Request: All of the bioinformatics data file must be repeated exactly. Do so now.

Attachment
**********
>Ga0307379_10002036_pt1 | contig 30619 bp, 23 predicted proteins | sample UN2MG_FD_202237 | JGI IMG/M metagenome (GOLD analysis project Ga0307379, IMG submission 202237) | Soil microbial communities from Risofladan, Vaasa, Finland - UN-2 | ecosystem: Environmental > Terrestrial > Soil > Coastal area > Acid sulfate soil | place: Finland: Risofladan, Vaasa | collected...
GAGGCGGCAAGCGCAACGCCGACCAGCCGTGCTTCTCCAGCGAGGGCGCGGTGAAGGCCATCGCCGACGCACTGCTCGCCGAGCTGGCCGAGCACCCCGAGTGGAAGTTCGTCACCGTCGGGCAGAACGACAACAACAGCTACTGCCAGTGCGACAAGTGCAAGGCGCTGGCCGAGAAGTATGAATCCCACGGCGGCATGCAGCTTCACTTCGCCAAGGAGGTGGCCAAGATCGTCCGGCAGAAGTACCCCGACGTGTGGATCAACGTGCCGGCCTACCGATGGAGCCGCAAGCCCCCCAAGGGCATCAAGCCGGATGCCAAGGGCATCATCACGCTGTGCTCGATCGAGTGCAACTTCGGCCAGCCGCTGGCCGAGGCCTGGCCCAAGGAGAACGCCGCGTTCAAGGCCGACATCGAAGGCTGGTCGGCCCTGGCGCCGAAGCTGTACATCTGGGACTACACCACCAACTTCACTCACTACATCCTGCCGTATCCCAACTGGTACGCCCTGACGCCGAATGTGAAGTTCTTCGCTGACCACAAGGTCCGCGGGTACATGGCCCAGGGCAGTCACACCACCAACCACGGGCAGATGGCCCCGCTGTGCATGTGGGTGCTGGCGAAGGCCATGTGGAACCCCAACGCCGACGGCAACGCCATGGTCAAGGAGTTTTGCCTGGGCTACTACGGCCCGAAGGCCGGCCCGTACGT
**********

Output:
>Ga0307379_10002036_pt1 | contig 30619 bp, 23 predicted proteins | sample UN2MG_FD_202237 | JGI IMG/M metagenome (GOLD analysis project Ga0307379, IMG submission 202237) | Soil microbial communities from Risofladan, Vaasa, Finland - UN-2 | ecosystem: Environmental > Terrestrial > Soil > Coastal area > Acid sulfate soil | place: Finland: Risofladan, Vaasa | collected...
GAGGCGGCAAGCGCAACGCCGACCAGCCGTGCTTCTCCAGCGAGGGCGCGGTGAAGGCCATCGCCGACGCACTGCTCGCCGAGCTGGCCGAGCACCCCGAGTGGAAGTTCGTCACCGTCGGGCAGAACGACAACAACAGCTACTGCCAGTGCGACAAGTGCAAGGCGCTGGCCGAGAAGTATGAATCCCACGGCGGCATGCAGCTTCACTTCGCCAAGGAGGTGGCCAAGATCGTCCGGCAGAAGTACCCCGACGTGTGGATCAACGTGCCGGCCTACCGATGGAGCCGCAAGCCCCCCAAGGGCATCAAGCCGGATGCCAAGGGCATCATCACGCTGTGCTCGATCGAGTGCAACTTCGGCCAGCCGCTGGCCGAGGCCTGGCCCAAGGAGAACGCCGCGTTCAAGGCCGACATCGAAGGCTGGTCGGCCCTGGCGCCGAAGCTGTACATCTGGGACTACACCACCAACTTCACTCACTACATCCTGCCGTATCCCAACTGGTACGCCCTGACGCCGAATGTGAAGTTCTTCGCTGACCACAAGGTCCGCGGGTACATGGCCCAGGGCAGTCACACCACCAACCACGGGCAGATGGCCCCGCTGTGCATGTGGGTGCTGGCGAAGGCCATGTGGAACCCCAACGCCGACGGCAACGCCATGGTCAAGGAGTTTTGCCTGGGCTACTACGGCCCGAAGGCCGGCCCGTACGT